Strategic Vision: America and the Crisis of Global Power, by Zbigniew Brzezinski, Basic Books, RRP£17.99 ($26)
America is hurtling towards inexorable decline, China is rising fast and Europe is drifting to the margins of influence. Alternatively, the US is destined to remain the preponderant power, China will eventually falter and Europe is set to sit, well, on the sidelines. Either way we can be assured that history will travel in straight lines.
Except that it doesn’t. Think back a few years. If there was anything that could be called received wisdom among foreign policy experts it was that unrivalled US hegemony was safe for half a century. Then came the wars in Iraq and Afghanistan and the global financial crash. Now commentators are falling over themselves to predict accelerating US retreat.
The prognosis for Europe has likewise been turned on its head. At the opening of the millennium the European Union seemed a confident role model. The assumption was that the postmodern multilateralism symbolised by the euro would be exported to rising nations and regions. Now there are questions as to whether Europe itself can hold together.
The big upside of Zbigniew Brzezinski’s analysis of global affairs is that it doesn’t fall for simple arguments. While others saw the collapse of communism as the end of history, Jimmy Carter’s former national security adviser has long been alert to the wrenching shifts in the distribution of power – within states and between them – that have been reshaping the global landscape. He was writing many years ago about the “political awakening” that is now transforming the Arab world. He eschews the binary choices – China up, America down, or vice versa – that are the staple of much foreign policy punditry.
Bzrezinski is not afraid of complexity. This latest book shows his alertness to the myriad twists and turns of history and the breadth of his geopolitical understanding. He is as comfortable writing about Belarus as Brazil. Where others see black and white, he identifies the many shades in between. If there is a downside to this approach – and it is a small one – it is that cramming all this complexity into a short book can sometimes leave his readers with a headache.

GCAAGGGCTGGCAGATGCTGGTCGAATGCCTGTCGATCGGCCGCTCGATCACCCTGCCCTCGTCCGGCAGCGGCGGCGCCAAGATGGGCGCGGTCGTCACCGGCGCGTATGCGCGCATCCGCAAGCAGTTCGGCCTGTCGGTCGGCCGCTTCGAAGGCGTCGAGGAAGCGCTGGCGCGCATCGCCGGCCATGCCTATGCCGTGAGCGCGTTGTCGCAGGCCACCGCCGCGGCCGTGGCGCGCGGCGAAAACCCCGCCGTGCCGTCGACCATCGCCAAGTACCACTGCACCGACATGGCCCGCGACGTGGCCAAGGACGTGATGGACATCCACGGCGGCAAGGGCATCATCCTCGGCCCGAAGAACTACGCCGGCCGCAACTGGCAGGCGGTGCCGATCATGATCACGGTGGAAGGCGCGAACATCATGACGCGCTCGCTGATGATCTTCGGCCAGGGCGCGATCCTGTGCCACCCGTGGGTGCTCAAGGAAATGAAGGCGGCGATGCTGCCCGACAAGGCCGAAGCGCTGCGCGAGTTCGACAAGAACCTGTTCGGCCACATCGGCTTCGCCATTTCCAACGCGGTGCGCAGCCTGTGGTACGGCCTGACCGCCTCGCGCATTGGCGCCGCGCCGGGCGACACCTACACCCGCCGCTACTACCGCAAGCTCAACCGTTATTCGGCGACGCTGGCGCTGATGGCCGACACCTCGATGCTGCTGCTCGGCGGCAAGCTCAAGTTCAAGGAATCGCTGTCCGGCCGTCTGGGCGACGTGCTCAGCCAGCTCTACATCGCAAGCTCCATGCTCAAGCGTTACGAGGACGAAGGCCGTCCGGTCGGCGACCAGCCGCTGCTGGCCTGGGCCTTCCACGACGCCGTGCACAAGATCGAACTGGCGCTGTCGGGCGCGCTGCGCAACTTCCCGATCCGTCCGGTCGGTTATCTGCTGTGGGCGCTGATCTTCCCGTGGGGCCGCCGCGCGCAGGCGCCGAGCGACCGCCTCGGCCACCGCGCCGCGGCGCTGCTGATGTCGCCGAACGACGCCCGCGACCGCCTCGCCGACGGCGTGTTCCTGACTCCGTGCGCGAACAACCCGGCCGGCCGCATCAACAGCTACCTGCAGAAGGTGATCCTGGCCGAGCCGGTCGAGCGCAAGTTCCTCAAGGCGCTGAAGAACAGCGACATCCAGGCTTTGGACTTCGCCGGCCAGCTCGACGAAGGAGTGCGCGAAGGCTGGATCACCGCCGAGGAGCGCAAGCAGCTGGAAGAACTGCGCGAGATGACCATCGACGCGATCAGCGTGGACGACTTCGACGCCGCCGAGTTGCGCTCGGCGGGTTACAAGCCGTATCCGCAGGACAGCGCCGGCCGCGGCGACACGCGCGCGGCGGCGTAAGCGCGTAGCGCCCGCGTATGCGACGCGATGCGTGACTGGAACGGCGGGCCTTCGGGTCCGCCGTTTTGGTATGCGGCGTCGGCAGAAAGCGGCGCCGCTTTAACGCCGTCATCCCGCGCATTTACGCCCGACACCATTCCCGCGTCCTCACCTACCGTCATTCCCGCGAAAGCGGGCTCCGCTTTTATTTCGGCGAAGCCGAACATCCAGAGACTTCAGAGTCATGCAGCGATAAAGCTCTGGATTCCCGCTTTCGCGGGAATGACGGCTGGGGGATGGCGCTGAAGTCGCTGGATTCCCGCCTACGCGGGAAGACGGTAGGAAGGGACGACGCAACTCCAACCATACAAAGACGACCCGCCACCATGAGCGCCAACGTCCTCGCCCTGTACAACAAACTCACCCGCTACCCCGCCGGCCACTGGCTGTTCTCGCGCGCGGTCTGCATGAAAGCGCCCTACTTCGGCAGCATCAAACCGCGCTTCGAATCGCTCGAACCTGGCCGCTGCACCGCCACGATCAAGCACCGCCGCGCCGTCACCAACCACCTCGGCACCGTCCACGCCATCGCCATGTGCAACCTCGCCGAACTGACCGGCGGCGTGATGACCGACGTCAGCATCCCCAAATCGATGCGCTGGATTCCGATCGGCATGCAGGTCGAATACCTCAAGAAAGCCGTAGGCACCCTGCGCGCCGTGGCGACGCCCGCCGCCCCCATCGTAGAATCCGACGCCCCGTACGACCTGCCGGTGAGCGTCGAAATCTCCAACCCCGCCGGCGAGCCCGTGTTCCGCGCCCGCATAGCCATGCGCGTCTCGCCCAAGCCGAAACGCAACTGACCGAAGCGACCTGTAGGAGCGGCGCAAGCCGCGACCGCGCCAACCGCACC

The message of Strategic Vision is that the shape of the global order – or disorder – in coming decades will depend critically on the extent and deployment of American power. It’s quite possible to imagine a future in which economic weakness and political deadlock at home persuade the US to retreat from its role as global referee. But a more self-confident America would claim its place as the pivotal nation, reinvigorating and extending what we call the west and acting as a stabiliser in the east.
Relative US decline is unavoidable as China, India, Brazil and others climb the great power rankings, but Brzezinski sees nothing inevitable about absolute decline. The challenges are familiar: rising deficits and debts, political stasis in Washington, widening social inequality and a crumbling national infrastructure are among them. On the other hand, America still has some pretty impressive strengths. These range from its favourable geography (compare America’s friendly neighbourhood with that of China), abundant natural resources, helpful demography and manifest cultural, economic and technological advantages. So nothing is preordained. The US has a choice.
This choice, the author shows, is every bit as important to the rest of the world – to the rising states as well as traditional allies – as it is to Americans. If the US cedes its place as the hinge of the global commons it would not have one pre-eminent successor. Even on its present trajectory, China will lack the will and capacity to bear broad international responsibilities.
More likely the result would be a period of chaotic upheaval as new and existing powers adjusted and existing security arrangements broke down. The risks of conflicts – especially in Asia – are plain to see. It’s not at all obvious given the tensions between, say, China and India, that the rising powers would be beneficiaries of such disorder. As one chapter heading puts it: “The World after America: by 2025, not Chinese but Chaotic”.
Brzezinski’s call is for a grand strategy in Washington that at once acknowledges the claims of the rising powers – China particularly – and sketches out a new architecture for the global system. America “must be the promoter and guarantor of greater unity in the west, and it must be the balancer and conciliator between the major powers in the east”.
There would be nothing easy in such a task. How to draw Russia and Turkey into a wider western community? How to balance friendly engagement with a constructive China with hedging against an over-assertive one. All in all, quite a tall order, the more so in a US where the long term is often defined as the day after tomorrow. But someone has to look ahead.